Questions Kids Ask: What’s a Disciple to Do?

Luke 4:16-19, Matthew 28:16-20

Once upon a time, Jesus chose twelve men to be his closest followers. They were his spiritual cabinet, his inner circle. They received his teachings and were given his power. For the most part, they did great things, healing the sick and preaching good news, but oftentimes they simply muddled through, not really getting the heart of Jesus’ message, competing with one another for the highest position, and trying to shut down people they saw as potential competitors.

Beyond this inner circle, there were many other followers: some men, but according to the gospels, a lot of women as well. What was unique about Jesus’ early ministry team was the involvement of women in a culture where men and women who weren’t married or in the same family seldom talked to each other. In fact, on the day of resurrection, the women were given the first “great commission” to go and share the good news that Christ is alive. Women became leaders in the early church, according to the letters of Paul and Acts of the Apostles.

Over the past twenty-one centuries this circle has expanded, and now it includes us. Our time is different, our tasks and technology are different, our world is different, but we still share some things with the first followers of Jesus – we are part of a faith community – we are to share good news, tell good things about God, and bring healing and wholeness to the world.

Disciples are people who want to learn, to live, and to love the word and wisdom of God.

When I was asked this question at a picnic recently, it gave me pause….How can kids be disciples today? How can we adults – parents, grandparents, aunts, uncles, and older friends – be disciples too? I think it has to do with our church’s vision – to learn, love, and live the word of God.

A disciple is a follower of Jesus, someone who walks the path with Jesus. We do that early on by learning things about Jesus and people who love him. We learn what was important to Jesus: any ideas about what was important to Jesus?


If we read the books about Jesus, we will learn that he talked about a world – the kingdom or realm of God – where everyone belonged, everyone had enough love and food and friends, where everyone took time to listen to God, to pray, and then to care for each other. There were no outsiders in God’s realm, no bullying, no one second class. Jesus’ Jewish faith used the word “Shalom” to talk about this: Do you know what Shalom means?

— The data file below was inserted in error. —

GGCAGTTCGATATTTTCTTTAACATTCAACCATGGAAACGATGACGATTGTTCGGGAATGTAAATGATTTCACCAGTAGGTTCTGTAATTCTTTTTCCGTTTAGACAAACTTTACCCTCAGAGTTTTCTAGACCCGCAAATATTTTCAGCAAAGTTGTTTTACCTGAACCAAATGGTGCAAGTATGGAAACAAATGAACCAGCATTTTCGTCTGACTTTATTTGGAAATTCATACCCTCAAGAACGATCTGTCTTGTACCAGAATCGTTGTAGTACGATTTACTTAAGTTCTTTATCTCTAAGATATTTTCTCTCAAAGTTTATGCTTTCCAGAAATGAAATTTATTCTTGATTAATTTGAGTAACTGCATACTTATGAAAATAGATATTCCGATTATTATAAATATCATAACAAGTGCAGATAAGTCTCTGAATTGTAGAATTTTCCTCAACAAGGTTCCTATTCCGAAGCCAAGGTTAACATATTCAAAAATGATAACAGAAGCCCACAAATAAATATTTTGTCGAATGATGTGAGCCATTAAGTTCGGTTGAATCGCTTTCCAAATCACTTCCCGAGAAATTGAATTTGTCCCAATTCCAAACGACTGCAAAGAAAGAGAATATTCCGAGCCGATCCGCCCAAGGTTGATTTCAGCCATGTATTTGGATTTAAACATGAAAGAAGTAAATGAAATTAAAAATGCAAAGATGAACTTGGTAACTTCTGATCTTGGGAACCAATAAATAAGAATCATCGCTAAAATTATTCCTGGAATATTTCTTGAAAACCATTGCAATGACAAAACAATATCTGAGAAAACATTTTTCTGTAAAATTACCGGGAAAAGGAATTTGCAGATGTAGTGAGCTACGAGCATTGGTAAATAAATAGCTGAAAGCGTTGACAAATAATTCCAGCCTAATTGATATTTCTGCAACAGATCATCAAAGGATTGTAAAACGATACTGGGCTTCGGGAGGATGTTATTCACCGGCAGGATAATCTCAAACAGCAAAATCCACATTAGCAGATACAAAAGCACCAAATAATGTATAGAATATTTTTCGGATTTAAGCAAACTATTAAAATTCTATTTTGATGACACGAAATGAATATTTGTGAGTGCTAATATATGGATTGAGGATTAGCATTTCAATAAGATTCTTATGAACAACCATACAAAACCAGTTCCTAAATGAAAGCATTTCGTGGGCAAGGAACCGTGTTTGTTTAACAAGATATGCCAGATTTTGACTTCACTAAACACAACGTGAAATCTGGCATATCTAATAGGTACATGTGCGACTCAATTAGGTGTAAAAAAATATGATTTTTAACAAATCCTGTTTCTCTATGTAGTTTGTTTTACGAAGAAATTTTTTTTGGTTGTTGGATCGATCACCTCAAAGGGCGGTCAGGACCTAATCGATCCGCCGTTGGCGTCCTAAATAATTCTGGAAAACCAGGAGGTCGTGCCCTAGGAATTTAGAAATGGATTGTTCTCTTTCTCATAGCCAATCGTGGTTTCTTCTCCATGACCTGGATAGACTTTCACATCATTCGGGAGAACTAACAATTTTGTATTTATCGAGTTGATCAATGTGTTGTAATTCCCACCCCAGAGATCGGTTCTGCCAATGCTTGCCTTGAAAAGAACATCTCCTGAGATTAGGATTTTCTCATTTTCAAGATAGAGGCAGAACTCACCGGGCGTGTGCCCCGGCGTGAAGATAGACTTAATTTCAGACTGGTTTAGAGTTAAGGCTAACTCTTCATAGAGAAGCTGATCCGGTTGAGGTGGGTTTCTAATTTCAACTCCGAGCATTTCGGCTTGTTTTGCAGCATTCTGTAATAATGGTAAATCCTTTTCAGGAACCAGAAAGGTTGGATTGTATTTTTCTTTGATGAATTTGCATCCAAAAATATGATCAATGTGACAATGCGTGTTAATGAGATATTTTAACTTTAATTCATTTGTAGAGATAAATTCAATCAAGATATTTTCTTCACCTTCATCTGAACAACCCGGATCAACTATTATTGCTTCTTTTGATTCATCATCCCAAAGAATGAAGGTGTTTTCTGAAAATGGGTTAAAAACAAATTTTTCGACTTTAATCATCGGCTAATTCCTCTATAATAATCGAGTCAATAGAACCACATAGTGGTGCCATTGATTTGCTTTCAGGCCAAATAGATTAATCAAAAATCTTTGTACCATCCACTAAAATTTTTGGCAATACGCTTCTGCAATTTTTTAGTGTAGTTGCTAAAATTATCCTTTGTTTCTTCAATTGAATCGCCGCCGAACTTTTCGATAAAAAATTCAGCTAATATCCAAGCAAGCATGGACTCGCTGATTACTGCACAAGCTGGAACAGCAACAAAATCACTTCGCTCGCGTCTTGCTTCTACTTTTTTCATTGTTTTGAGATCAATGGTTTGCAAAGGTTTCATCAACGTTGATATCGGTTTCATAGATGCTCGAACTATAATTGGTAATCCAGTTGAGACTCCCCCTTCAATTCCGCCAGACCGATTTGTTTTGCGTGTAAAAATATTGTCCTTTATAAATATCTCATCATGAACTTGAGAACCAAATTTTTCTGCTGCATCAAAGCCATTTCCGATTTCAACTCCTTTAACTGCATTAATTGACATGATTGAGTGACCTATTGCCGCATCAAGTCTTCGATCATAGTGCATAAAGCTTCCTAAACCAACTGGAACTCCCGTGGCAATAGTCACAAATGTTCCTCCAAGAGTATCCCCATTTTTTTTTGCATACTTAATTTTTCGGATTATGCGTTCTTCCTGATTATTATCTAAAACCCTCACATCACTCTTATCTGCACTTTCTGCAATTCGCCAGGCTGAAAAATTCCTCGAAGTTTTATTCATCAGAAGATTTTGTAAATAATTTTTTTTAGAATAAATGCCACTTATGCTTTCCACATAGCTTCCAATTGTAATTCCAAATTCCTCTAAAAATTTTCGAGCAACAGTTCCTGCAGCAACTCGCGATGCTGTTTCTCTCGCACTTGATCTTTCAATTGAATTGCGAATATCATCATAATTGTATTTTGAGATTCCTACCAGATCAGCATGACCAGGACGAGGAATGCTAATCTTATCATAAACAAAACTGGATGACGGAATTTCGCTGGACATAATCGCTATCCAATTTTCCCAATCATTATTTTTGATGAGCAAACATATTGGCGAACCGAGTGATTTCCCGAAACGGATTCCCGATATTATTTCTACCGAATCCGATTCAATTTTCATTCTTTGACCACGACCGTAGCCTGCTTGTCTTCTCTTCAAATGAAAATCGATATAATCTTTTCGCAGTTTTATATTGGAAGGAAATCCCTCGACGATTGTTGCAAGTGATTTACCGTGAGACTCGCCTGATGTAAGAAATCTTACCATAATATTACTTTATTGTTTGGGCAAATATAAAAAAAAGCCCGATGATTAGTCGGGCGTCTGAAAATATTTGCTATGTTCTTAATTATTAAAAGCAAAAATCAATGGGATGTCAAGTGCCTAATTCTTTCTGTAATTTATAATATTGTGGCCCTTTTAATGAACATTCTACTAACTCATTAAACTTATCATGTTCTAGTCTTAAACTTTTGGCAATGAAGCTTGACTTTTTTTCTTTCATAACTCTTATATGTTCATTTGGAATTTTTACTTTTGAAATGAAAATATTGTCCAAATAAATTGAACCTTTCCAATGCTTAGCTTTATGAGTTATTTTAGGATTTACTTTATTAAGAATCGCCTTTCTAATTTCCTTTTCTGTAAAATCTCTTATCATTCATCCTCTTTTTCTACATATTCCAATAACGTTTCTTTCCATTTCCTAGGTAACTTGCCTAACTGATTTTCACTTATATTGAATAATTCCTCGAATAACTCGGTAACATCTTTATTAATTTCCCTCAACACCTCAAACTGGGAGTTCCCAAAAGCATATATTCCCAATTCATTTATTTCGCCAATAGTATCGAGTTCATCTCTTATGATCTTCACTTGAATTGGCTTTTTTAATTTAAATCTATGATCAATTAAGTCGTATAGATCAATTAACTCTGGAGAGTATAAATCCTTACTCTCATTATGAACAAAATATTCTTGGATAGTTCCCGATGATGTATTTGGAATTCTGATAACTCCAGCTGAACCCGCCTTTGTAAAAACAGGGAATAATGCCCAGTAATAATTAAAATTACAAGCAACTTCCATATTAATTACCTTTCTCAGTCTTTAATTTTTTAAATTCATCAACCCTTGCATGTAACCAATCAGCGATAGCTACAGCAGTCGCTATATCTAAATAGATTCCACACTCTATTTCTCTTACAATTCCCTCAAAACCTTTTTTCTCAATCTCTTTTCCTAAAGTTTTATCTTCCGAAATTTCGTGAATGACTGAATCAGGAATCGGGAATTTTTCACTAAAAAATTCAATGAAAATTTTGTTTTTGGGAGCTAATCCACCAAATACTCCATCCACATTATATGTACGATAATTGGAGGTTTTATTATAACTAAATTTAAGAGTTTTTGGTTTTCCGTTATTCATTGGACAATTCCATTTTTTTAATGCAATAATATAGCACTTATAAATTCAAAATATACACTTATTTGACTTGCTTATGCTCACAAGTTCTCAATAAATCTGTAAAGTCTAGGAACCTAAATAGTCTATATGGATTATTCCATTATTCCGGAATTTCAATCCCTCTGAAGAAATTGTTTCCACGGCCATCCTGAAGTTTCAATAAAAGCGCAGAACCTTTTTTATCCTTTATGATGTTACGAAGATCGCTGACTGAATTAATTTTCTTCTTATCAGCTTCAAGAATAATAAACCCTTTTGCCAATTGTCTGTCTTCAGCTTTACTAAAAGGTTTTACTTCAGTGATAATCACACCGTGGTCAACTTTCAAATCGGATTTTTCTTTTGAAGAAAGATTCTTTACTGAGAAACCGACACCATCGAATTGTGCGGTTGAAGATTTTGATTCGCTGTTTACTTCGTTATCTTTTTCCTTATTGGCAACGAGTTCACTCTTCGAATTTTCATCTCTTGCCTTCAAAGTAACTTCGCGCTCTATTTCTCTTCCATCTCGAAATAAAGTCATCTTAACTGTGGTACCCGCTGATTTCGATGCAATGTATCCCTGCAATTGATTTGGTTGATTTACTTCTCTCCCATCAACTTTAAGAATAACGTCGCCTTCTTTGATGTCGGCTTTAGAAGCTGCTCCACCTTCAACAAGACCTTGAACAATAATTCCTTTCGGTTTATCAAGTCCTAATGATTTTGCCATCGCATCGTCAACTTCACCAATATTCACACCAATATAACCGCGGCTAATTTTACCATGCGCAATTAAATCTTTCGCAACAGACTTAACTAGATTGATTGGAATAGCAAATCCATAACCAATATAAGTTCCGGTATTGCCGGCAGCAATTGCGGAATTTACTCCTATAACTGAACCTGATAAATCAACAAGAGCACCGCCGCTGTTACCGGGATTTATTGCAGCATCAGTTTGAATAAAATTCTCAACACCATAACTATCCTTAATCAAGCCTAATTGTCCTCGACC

It means peace, but more than that, it means a world where love and harmony and joy and friendship rule. Where war and hate simply don’t exist. When Jesus taught his disciples to pray, he said “thy kingdom come, thy will be done, on earth as it is in heaven.”

What do you think “on earth as it is in heaven” might mean?


Right here, we live like it’s heaven: we welcome everyone, look for the best in everyone, help everyone, and love others – and love ourselves, because God loves us.

Disciples learn about God’s ways, they also love: Jesus’ way of life, of love and Shalom, of joy and friendship, is what we want to do more than anything. We make mistakes, we get mad at our brothers and sisters, parents, friends, and we do some hurtful things; but we try to patch things up and ask for forgiveness – and then go back to putting love first and seeing the best in others.

I think I’ve told you the story of the sculptor Michelangelo and the boulder. A neighbor observed him rolling a boulder up the hill to his house and then getting his hammer and chisel and pounding on the boulder. The neighbor was overcome by curiosity, crossed the street, and asked, “Why are you pounding on this boulder?” To which the sculptor replied, “There’s an angel inside and I want to let it out.”

Loving Jesus’ way means trying to see the best – the God part – in everyone and then doing things to bring it out, to make the other and you become the best people possible.

And, then we “live the word of God” – there is a saying “Let your life speak.” Being a disciple means letting God shine through you in acts of love and kindness. It means helping people live better, caring for the earth, remembering people who are forgotten – and all of us can do this – we can clean the beaches, plant flowers for butterflies, make food for the hungry, collect for children in India (Angel’s Place), welcome strangers, and we can say good words. You may not always feel like saying to folk “God loves you” or “Jesus is with you,” but you can say “I’ll be your friend,” and “I’m here to help.”

In one of his parables, Jesus tells of people who asked, “When did we see you, God?” And the answer is “everywhere.” It is here, but it is at summer camp, school, soccer practice, shopping, going to work, and everywhere we go. For when you see the best in others and share the good news of your life, you are angel making, and you will see God. That’s what a disciple does!